Want to know how to travel in style, just like the pros? We check in with frequent fliers to find out how often they fly, their favorite destinations and what they never leave home without.
Name: Brian David Bruns
Occupation: Author, Sometimes Publisher, All Times Adventurer
Hometown: Cedar Rapids, Iowa
Residence: Las Vegas, Nevada
College: University of Northern Iowa
College major: Art History
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Short bio: Brian David Bruns is a bestselling and multinational award-winning author of nonfiction travel adventure books. ABC’s 20/20 featured his “Cruise Confidential” series on two separate occasions. Those four books have been lauded by USA Today and The Today Show and received dozens of awards, including three national Humor Book of the Year.
How often do you fly? Highly variable.
How many countries have you been to? 50+
How many continents have you been to? 4
Earliest travel memory: A disastrous road trip to Texas in order to please my ex-girlfriend when I was 20. Yes, 20. I got a late start on traveling. It was an eye-opening experience only in that I was always outside my comfort zone and not happy about any of it. This included my ex-girlfriend. A decade later it was another woman that led me on a merry chase around the entire planet. Loved every minute of that, so I guess the right woman makes all the difference!
Favorite American city: New Orleans. She’s hot, she’s dirty, she’s got history, and she’s the best time you can ever have. And the food is phenomenal.
Favorite international city: Dubrovnik, Croatia. I can wander that place forever.
Least favorite country: Russia. I spent a week in the St. Petersburg area and was less and less impressed by the day. Everybody looked whipped by a cruel world (their history was indeed such) and they seemed uninterested in changing it. There was no pride in their nation’s treasures; such as Catherine the Great’s Palace, which was hastily rebuilt with chicken wire and stucco painted gold. Everything was either copied or taken from Europe by wannabe politicians and soundly ignored by the populace. Take the Hermitage, for example, where the open windows let rain in on 9-foot Picassos while the guard literally looked on, bored.
Country with the meanest immigration officers: Traveling from Romania into Hungary in the middle of a freezing, rainy night, they stopped us for a long, long time. It was straight out of the cold war, too, with acres of concrete and a fur-capped guard armed with an automatic assault weapon. There were about eight of us in the van, mostly little old Romanian ladies. And me, of course. For some inexplicable reason the immigration officer thought I was Japanese and wouldn’t let us through until I provided Japanese documentation. Considering I’m over six feet and two hundred pounds of white dude, this was really quite unexpected. I’d have laughed if he wasn’t so deadly serious.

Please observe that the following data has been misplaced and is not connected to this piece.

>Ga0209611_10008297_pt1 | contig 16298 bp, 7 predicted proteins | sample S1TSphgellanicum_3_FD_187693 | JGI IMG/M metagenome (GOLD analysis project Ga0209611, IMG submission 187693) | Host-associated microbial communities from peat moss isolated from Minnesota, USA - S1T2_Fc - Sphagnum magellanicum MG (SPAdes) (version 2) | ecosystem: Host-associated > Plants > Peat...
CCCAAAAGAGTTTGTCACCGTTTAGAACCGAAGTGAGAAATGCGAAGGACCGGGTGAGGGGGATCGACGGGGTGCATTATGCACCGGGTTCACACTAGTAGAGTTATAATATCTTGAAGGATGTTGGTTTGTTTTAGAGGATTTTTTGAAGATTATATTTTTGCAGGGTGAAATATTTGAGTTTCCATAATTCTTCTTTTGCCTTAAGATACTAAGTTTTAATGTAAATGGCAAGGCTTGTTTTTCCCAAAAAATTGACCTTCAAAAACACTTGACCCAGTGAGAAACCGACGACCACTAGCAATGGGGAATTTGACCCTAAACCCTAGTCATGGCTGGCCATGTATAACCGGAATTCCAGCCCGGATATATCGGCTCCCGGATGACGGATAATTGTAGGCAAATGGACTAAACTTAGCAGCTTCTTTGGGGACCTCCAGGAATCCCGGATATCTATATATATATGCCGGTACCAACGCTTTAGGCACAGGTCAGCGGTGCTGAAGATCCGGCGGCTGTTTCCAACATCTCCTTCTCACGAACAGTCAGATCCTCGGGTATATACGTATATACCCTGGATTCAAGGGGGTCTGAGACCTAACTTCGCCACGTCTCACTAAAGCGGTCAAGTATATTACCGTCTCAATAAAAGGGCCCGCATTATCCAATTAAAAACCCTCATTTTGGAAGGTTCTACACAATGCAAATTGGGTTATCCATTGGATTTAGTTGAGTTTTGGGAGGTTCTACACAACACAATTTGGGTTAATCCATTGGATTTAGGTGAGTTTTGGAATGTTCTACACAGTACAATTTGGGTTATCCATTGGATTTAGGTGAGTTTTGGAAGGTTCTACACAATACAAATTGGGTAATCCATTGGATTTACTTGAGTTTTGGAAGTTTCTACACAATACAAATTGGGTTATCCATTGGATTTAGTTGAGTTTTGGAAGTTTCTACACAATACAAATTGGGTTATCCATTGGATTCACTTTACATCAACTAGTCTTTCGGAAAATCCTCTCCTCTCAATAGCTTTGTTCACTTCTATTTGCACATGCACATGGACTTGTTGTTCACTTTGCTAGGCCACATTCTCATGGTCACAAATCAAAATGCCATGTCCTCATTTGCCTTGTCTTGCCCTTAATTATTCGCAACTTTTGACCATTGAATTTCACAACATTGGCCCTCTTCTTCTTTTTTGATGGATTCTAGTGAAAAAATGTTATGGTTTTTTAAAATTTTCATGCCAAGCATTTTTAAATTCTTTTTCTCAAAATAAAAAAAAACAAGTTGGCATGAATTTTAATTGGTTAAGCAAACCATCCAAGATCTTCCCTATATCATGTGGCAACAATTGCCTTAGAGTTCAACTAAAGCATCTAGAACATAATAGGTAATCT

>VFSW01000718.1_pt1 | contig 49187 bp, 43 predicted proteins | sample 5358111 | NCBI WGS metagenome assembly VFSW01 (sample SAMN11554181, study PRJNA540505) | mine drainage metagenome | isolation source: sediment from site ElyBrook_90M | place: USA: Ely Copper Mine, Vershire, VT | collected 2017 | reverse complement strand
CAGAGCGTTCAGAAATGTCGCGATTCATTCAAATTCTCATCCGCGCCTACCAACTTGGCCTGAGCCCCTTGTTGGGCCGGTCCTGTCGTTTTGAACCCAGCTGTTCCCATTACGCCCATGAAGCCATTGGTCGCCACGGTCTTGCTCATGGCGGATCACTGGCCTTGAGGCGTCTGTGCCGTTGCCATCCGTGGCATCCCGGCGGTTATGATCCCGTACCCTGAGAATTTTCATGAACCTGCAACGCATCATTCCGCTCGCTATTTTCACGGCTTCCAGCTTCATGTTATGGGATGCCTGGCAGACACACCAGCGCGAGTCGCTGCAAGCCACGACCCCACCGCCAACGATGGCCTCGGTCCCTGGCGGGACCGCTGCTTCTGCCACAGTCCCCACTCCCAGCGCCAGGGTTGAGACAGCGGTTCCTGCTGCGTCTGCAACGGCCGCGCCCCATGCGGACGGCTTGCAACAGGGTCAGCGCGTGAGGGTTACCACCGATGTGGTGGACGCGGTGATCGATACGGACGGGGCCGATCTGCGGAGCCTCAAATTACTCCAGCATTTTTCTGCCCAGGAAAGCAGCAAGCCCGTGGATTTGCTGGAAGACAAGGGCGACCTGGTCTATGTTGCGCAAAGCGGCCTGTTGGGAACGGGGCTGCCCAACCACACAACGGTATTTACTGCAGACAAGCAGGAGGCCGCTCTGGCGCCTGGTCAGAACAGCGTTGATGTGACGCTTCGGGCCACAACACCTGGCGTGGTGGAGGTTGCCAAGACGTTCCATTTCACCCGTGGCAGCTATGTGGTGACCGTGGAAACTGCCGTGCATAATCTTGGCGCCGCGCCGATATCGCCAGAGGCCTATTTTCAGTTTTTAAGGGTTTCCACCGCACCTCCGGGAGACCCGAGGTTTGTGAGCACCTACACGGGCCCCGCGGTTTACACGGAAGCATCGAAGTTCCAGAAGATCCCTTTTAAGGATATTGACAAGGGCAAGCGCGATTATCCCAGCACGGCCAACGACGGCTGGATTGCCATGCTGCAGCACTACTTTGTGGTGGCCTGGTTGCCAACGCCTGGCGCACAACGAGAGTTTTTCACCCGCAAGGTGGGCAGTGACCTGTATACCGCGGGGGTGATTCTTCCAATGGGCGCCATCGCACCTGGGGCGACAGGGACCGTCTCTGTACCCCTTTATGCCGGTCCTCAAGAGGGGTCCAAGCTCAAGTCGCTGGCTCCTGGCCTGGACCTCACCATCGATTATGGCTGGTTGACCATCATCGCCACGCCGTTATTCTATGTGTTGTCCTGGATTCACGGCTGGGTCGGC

Favorite World Heritage Site: Sighisoara, Romania. I lived a kilometer from the house Dracula was born in, thus the coolness factor is through the roof.
Favorite airline(s): Alaska Airlines.
Favorite aircraft type: No preference.
Aisle or window: Aisle, so I can pace without bothering neighbors.
Best flight attendant you ever had: Any one who smiles genuinely and gets me a refill of coffee.
Favorite airport lounge: I hit the coffee shop because I don’t drink while flying.
Favorite U.S. airport: Anything not O’Hare.
Favorite international airport: Anything not Charles De Gaulle.
Favorite hotel: I use Marriott a lot because I have a deal with them, but to be honest I prefer places with history and, ideally, ghosts. But probably my favorite is the Queen Mary cruise ship, permanently docked in Long Beach, which evokes all kinds of cool stuff at night.
Favorite cruise line: Wind Star Line, by far. I love small ships that get into the nooks and crannies of history and culture. Windstar Line is expensive, but you get an experience that lasts a lifetime. A tiny ship poking into small Mediterranean ports is the best thing in the world. Most mega-ships can only fit into the ugly, modern ports. True, many ships are getting so big that they are the destination themselves, but that’s not traveling, is it?